"A month ago the rearmados killed my two sons-in-law, Francisco Joya and Feliciano Herrera, in the community of Campo Dos," said 80-year-old refugee Antonio Hernández Martínez. "This is why I had to leave my farm, along with my ten children and grandchildren."

By the first week of last summer's military offensive, 1,500 campesinos had fled the conflict zone to take refuge in temporary church shelters or to emigrate to the misery belts of nearby cities, while another 100 soldiers and civilians were reported killed, and 400 injured, according to the Nicaraguan Center for Human Rights. Those who chose not to abandon their plots of land and remain in the region live in fear.

"The soldiers from the army are going around asking where they can find the rearmados," a campesino from Siuna recently told the local press under the condition of anonymity; "but the people are afraid that if they reveal any information, they will be murdered and decapitated by Tyson's rebel group."

The seeds of war that the U.S. helped to sow in Nicaragua have grown strong roots in a countryside that is fertile with poverty. Although Violeta Chamorro's victory over the Sandinistas in the "democratic" presidential election of 1990 promised to bring an end to both the U.S. financed war and the U.S. economic embargo, the illusions of a workable peace and an economic recovery were short-lived for most Nicaraguans.

The first year after the war officially ended saw increases in unemployment (according to a 1990 Association of Nicaraguan Economics report, more than 700,000 Nicaraguans, or 60% of the total workforce, were without work during the first year of Chamorro's Presidency), major cuts in government spending, the discontinuation of vaccine programs that were started under the Sandinista regime, the privatization of state-owned markets, and inadequate land reform. The Nicaraguan daily La Prensa reported in November 1990 that only an estimated 3,000 of the 20,000 demobilized Contras received the land that they were promised after the war. These changes undermined the national peace process and the broadening of democratic rule in Nicaragua.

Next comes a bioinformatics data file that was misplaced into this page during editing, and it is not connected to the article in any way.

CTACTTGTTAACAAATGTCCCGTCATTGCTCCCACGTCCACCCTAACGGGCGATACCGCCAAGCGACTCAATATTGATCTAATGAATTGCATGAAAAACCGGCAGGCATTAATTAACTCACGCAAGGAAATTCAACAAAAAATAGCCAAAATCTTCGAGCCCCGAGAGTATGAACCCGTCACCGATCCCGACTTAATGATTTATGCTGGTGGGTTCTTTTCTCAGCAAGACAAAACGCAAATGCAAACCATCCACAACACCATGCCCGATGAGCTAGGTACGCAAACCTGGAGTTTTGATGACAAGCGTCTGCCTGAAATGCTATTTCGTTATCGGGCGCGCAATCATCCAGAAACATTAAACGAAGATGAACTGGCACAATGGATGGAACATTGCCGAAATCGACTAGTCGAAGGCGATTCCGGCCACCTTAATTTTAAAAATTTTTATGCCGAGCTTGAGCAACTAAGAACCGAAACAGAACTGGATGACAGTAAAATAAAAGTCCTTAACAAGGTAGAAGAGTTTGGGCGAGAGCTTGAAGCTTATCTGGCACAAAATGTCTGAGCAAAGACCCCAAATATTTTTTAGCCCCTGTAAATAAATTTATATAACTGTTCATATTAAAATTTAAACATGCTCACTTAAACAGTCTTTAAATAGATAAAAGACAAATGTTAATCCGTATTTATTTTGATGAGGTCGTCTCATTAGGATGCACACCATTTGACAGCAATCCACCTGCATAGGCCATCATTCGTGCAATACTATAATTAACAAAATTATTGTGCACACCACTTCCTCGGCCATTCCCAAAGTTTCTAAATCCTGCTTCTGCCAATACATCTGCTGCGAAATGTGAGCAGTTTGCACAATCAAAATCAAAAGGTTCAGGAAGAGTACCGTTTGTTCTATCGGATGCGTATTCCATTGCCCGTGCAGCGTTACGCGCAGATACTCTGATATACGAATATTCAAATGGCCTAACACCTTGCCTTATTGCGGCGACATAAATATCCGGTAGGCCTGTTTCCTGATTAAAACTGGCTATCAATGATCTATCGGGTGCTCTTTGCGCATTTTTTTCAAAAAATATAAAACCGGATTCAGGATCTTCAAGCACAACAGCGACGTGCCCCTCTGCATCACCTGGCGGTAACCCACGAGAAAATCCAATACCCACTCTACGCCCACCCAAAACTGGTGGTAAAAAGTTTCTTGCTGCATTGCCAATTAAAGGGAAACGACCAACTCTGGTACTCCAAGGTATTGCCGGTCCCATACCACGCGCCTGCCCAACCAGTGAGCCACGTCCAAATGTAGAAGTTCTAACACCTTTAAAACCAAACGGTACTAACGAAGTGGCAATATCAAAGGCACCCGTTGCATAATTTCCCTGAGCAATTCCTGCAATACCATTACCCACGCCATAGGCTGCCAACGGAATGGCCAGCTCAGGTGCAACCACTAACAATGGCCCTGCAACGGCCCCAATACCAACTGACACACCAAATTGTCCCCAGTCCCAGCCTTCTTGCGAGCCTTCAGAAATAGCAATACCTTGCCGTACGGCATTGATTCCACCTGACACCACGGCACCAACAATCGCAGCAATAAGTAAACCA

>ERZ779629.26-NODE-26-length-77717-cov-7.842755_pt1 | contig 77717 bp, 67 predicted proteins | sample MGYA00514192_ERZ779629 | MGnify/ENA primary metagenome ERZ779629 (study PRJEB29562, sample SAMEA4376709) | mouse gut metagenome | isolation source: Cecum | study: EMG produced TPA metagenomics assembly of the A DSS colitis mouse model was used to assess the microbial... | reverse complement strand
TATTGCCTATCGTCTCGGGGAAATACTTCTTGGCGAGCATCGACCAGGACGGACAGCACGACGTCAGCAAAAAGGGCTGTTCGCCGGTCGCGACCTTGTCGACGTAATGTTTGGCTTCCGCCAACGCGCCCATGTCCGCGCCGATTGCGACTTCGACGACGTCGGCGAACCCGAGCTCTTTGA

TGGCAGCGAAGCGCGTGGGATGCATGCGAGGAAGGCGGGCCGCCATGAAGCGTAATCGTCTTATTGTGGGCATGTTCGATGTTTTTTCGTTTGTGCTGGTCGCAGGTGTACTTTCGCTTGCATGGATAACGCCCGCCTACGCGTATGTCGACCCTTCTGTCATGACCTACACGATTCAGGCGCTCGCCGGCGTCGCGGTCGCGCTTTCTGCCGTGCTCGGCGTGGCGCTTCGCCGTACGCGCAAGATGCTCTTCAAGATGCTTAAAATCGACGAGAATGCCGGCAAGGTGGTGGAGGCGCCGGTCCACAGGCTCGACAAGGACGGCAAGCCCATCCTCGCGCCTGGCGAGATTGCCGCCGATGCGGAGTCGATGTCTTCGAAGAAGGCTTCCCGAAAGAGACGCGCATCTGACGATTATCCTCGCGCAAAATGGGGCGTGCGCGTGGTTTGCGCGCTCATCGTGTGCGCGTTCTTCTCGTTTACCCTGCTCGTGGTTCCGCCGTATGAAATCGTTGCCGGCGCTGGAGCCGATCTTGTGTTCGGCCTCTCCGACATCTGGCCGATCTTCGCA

Disillusioned with a so-called national "democratization" that was plagued by worsened poverty, disease, death and a legacy of mutual mistrust between Sandinistas and Contras, it did not take long before many ex-combatants began to rearm. In a country with no history of formal democratic rule, the move to take up arms—the only time-proven means to bringing about structural change in Nicaragua—was politically motivated.

By June of 1991—a year and a half after the Contra war ended—an estimated 30 different groups of rearmed ex-Contras, or recontras, had begun to launch regular attacks on rural northern towns, ransacking public institutions and farming cooperatives before escaping back into the mountains. Using violence and civil unrest as a means of political leverage with the government, the recontras' demands were always the same: a plot of land, housing, government credit, amnesty, the formation of a new rural police force that included ex-Contras (not just Sandinistas), and the removal of former Chief of the Sandinista Popular Army, Humberto Ortega, from his new role as head of the armed forces.